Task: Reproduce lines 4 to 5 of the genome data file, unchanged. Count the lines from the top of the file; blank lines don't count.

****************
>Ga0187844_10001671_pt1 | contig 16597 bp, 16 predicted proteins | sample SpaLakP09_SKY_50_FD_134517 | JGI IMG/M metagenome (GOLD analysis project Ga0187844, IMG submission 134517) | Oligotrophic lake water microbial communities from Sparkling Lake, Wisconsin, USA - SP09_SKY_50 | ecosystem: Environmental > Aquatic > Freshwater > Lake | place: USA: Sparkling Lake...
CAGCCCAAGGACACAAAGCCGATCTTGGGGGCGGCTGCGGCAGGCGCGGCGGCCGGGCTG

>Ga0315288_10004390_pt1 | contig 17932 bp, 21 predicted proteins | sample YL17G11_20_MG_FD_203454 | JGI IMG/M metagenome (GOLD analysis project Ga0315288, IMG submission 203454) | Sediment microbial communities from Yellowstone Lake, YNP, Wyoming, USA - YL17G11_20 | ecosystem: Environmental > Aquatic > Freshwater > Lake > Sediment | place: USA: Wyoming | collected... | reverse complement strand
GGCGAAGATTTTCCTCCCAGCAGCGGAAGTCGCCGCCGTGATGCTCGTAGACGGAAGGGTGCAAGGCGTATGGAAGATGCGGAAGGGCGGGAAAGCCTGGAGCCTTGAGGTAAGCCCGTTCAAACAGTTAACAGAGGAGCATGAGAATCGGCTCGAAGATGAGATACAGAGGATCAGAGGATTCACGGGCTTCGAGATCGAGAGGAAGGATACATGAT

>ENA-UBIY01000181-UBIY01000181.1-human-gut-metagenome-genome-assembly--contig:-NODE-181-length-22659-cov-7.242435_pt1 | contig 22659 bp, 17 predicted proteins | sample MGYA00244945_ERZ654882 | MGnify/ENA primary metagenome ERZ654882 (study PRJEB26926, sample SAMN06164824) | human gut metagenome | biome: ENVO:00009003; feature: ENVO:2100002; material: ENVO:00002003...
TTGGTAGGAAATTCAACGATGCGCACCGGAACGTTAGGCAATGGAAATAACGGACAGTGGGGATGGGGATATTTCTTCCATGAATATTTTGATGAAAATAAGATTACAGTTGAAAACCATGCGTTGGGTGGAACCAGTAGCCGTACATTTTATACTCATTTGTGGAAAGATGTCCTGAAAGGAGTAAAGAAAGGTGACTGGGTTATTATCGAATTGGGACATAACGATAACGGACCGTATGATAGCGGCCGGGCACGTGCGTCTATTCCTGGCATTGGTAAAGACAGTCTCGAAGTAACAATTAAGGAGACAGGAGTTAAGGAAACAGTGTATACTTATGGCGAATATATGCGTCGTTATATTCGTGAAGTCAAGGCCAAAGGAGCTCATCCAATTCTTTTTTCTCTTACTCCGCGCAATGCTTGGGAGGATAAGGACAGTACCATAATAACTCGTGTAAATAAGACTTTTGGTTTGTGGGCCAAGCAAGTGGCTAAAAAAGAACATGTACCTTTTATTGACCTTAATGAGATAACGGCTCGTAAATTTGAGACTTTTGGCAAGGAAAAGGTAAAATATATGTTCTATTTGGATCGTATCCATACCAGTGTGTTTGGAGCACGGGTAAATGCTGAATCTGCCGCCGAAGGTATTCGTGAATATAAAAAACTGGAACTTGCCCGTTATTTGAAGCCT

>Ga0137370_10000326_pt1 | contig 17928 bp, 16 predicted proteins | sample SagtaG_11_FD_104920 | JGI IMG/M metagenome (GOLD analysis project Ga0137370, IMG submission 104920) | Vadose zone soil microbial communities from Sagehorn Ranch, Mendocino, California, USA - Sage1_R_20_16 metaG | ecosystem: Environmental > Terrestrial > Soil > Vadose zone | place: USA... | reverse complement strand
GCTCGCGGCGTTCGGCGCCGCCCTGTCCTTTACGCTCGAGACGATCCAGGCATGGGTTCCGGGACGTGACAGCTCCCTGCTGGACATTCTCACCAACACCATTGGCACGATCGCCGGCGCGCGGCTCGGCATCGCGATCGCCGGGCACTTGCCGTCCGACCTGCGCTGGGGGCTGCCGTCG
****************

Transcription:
GGCGAAGATTTTCCTCCCAGCAGCGGAAGTCGCCGCCGTGATGCTCGTAGACGGAAGGGTGCAAGGCGTATGGAAGATGCGGAAGGGCGGGAAAGCCTGGAGCCTTGAGGTAAGCCCGTTCAAACAGTTAACAGAGGAGCATGAGAATCGGCTCGAAGATGAGATACAGAGGATCAGAGGATTCACGGGCTTCGAGATCGAGAGGAAGGATACATGAT

>ENA-UBIY01000181-UBIY01000181.1-human-gut-metagenome-genome-assembly--contig:-NODE-181-length-22659-cov-7.242435_pt1 | contig 22659 bp, 17 predicted proteins | sample MGYA00244945_ERZ654882 | MGnify/ENA primary metagenome ERZ654882 (study PRJEB26926, sample SAMN06164824) | human gut metagenome | biome: ENVO:00009003; feature: ENVO:2100002; material: ENVO:00002003...